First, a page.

These 4 measures indicate that Malaysia Airports Holdings Berhad (KLSE:AIRPORT) is using its debt sensibly


Legendary fund manager Li Lu (whom Charlie Munger once backed) once said, “The greatest risk in investing is not price volatility, but whether you will suffer a permanent loss of capital. It’s natural to consider a company’s balance sheet when looking at its riskiness, as debt is often involved when a company fails. Above all, Malaysia Airports Holdings Berhad (KLSE:AIRPORT) is in debt. But should shareholders worry about its use of debt?

When is debt a problem?

Debt and other liabilities become risky for a business when it cannot easily meet those obligations, either with free cash flow or by raising capital at an attractive price. Ultimately, if the company cannot meet its legal debt repayment obligations, shareholders could walk away with nothing. However, a more frequent (but still costly) event is when a company has to issue shares at bargain prices, permanently diluting shareholders, just to shore up its balance sheet. Of course, debt can be an important tool in businesses, especially capital-intensive businesses. When we look at debt levels, we first consider cash and debt levels, together.

Check out our latest analysis for Malaysia Airports Holdings Berhad

What is the net debt of Malaysia Airports Holdings Berhad?

As you can see below, at the end of March 2022, Malaysia Airports Holdings Berhad had a debt of RM5.32 billion, compared to RM4.68 billion a year ago. Click on the image for more details. On the other hand, he has RM2.26 billion in cash, resulting in a net debt of around RM3.06 billion.

KLSE: AIRPORT Debt to Equity History July 30, 2022

How healthy is Malaysia Airports Holdings Berhad’s balance sheet?

Zooming in on the latest balance sheet data, we can see that Malaysia Airports Holdings Berhad had liabilities of RM3.59b due within 12 months and liabilities of RM9.31b due beyond. On the other hand, it had cash of RM2.26 billion and RM458.3 million of receivables due within one year. It therefore has liabilities totaling RM10.2 billion more than its cash and short-term receivables, combined.

That’s a mountain of leverage compared to its market capitalization of RM10.4b. This suggests shareholders would be heavily diluted if the company needed to shore up its balance sheet quickly.

We measure a company’s leverage against its earning power by looking at its net debt divided by its earnings before interest, taxes, depreciation and amortization (EBITDA) and calculating how easily its earnings before interest and taxes (EBIT ) covers its interest charge (interest coverage). In this way, we consider both the absolute amount of debt, as well as the interest rates paid on it.

Although we are not concerned about Malaysia Airports Holdings Berhad’s net debt to EBITDA ratio of 2.7, we believe that its extremely low interest coverage of 0.87 times is a sign of high leverage. . This is largely due to the company’s large amortization charges, which no doubt means that its EBITDA is a very generous measure of earnings, and that its debt may be heavier than it first appears. on board. It seems clear that the cost of borrowing money is having a negative impact on shareholder returns lately. The silver lining is that Malaysia Airports Holdings Berhad increased its EBIT by 142% last year, which feeds like youthful idealism. If this earnings trend continues, it will make its leverage much more manageable in the future. There is no doubt that we learn the most about debt from the balance sheet. But it is future earnings, more than anything, that will determine Malaysia Airports Holdings Berhad’s ability to maintain a healthy balance sheet in the future. So if you want to see what the professionals think, you might find this free analyst earnings forecast report interesting.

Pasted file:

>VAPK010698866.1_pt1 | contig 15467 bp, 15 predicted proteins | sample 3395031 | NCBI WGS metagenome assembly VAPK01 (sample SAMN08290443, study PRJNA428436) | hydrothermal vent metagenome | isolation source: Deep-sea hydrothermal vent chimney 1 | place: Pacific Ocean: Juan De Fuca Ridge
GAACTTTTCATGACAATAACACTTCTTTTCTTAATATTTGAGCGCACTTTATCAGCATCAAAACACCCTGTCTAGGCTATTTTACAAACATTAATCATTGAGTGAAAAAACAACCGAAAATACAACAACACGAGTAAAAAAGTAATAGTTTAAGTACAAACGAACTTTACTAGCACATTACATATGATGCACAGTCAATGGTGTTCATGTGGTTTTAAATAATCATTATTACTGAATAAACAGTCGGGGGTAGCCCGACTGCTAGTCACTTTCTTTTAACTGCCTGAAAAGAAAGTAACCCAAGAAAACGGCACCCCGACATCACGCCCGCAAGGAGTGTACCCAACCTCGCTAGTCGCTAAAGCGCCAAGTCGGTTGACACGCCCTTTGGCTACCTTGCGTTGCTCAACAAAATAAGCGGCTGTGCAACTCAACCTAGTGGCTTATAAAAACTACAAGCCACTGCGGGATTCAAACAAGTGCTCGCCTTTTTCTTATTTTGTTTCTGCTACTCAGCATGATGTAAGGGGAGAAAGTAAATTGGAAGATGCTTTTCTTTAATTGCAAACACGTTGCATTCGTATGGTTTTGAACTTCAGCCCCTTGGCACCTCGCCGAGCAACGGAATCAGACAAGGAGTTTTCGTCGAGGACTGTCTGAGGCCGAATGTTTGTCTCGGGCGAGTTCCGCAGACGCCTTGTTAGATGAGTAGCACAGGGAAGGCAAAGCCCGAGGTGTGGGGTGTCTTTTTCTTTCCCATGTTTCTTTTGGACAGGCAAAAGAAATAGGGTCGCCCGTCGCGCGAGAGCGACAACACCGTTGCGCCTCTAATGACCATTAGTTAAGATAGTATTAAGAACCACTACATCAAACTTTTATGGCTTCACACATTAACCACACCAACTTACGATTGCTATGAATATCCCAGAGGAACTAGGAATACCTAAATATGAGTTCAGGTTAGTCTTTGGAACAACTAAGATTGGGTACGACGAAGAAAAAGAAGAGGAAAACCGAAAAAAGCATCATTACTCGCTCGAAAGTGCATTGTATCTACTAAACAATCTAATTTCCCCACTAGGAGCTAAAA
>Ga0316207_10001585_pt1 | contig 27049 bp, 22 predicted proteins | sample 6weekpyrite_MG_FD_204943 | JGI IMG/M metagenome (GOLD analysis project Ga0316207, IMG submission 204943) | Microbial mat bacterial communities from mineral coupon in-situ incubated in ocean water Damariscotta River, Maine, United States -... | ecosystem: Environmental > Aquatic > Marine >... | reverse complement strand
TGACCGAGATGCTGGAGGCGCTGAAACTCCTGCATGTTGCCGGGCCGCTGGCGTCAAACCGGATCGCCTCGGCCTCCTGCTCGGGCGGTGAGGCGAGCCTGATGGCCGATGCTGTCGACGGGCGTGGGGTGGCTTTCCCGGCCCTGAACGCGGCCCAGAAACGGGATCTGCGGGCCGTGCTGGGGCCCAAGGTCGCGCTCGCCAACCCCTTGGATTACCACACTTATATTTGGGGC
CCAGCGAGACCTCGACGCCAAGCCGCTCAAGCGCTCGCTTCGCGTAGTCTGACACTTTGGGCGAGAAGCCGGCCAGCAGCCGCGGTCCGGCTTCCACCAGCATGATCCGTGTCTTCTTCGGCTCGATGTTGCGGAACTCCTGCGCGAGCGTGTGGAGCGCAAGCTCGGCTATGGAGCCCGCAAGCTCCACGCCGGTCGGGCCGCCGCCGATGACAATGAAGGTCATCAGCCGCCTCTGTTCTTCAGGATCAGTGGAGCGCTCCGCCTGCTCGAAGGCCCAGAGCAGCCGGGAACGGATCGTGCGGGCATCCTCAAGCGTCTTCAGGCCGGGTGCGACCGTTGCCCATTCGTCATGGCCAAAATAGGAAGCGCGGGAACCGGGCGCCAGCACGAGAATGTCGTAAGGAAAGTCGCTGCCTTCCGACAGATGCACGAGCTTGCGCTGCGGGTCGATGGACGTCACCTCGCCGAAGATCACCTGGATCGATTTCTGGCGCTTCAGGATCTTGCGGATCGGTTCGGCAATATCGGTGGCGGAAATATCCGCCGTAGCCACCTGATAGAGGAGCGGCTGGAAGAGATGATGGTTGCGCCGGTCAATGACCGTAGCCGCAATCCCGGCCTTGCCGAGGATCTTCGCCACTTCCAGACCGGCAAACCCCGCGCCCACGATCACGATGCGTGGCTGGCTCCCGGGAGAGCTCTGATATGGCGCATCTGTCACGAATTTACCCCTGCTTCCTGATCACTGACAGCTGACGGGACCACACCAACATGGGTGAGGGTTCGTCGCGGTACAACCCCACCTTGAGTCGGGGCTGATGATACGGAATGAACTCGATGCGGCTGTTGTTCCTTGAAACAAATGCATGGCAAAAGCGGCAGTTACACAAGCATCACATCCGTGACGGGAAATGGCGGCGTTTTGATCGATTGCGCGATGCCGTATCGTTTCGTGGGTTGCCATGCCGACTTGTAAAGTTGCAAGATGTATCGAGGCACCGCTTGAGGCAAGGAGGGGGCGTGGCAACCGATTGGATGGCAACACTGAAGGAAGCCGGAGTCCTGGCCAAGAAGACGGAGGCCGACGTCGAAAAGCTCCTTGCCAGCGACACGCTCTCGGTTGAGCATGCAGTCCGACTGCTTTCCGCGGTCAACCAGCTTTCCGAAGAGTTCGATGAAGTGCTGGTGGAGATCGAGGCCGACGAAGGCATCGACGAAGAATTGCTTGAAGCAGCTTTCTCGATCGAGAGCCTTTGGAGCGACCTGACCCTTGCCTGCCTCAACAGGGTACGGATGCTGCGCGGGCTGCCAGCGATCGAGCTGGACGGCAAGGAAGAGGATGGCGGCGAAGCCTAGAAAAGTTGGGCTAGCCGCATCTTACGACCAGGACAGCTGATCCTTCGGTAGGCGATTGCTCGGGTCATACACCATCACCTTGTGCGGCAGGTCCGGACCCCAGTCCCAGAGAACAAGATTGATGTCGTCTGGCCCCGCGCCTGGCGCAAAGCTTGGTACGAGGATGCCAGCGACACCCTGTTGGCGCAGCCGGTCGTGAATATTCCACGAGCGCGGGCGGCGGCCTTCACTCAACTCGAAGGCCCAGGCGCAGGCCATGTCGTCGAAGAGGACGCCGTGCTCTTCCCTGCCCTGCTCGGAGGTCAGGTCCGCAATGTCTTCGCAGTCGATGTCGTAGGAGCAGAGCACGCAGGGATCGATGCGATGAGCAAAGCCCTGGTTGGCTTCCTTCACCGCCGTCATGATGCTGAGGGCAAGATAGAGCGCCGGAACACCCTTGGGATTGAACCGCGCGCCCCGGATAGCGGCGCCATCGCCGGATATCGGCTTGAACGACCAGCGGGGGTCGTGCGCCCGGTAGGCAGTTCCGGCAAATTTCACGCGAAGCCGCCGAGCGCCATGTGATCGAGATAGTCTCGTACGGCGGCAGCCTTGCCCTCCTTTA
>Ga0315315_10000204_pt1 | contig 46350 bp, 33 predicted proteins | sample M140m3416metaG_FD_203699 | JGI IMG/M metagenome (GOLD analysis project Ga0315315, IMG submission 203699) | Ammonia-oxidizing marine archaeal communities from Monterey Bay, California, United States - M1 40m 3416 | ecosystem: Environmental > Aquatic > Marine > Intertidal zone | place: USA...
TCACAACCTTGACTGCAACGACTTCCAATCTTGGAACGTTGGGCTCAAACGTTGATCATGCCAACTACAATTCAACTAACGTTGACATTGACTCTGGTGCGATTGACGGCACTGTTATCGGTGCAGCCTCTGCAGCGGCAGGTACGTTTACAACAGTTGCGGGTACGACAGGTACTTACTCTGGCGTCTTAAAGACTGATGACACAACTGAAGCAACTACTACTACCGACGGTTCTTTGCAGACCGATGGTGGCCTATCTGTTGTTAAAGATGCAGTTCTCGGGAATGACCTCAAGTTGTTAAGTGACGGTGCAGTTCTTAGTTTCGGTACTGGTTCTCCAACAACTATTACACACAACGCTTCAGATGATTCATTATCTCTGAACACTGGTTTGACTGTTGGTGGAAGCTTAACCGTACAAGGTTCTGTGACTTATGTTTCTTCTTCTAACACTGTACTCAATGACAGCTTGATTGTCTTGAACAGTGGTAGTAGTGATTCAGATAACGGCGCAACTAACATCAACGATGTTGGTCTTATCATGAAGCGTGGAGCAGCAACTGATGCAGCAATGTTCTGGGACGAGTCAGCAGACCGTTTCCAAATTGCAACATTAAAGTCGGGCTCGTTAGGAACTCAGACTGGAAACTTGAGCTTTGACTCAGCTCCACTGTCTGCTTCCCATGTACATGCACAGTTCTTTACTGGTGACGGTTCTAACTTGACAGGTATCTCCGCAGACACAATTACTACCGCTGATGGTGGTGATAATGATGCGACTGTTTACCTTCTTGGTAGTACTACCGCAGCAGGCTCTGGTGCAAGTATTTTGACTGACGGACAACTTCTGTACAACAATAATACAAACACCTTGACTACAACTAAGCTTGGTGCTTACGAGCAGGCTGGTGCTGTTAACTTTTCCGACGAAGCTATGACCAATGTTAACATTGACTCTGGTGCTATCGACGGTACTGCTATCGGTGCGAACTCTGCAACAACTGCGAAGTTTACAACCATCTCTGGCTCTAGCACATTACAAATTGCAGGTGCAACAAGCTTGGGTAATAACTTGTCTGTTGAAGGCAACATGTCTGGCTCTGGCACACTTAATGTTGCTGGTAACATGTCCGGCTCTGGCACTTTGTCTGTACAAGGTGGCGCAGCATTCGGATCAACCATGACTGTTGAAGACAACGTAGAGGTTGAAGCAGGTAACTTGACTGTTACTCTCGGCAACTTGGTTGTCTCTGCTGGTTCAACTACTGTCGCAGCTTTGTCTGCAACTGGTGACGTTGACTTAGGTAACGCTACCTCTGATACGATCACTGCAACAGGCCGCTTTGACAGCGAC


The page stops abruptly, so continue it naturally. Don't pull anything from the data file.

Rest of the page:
Finally, a business needs free cash flow to pay off its debts; book profits are not enough. So the logical step is to look at what proportion of that EBIT is actual free cash flow. Over the past three years, Malaysia Airports Holdings Berhad has recorded free cash flow of 86% of its EBIT, which is higher than what we would normally expect. This puts him in a very strong position to pay off the debt.

Our point of view

Malaysia Airports Holdings Berhad’s interest coverage was a real negative in this analysis, although the other factors we considered were considerably better. In particular, we are blown away by its conversion of EBIT to free cash flow. It should also be noted that Malaysia Airports Holdings Berhad is in the infrastructure business, which is often seen as quite defensive. When considering all of the elements mentioned above, it seems to us that Malaysia Airports Holdings Berhad manages its debt quite well. That said, the charge is heavy enough that we recommend that any shareholder keep a close eye on it. While Malaysia Airports Holdings Berhad failed to make a statutory profit last year, its positive EBIT suggests profitability may not be far off. Click here to see if its earnings are heading in the right direction, in the medium term.

Of course, if you’re the type of investor who prefers to buy stocks without the burden of debt, then feel free to check out our exclusive list of cash-efficient growth stocks today.

This Simply Wall St article is general in nature. We provide commentary based on historical data and analyst forecasts only using unbiased methodology and our articles are not intended to be financial advice. It is not a recommendation to buy or sell stocks and does not take into account your objectives or financial situation. Our goal is to bring you targeted long-term analysis based on fundamental data. Note that our analysis may not take into account the latest announcements from price-sensitive companies or qualitative materials. Simply Wall St has no position in the stocks mentioned.


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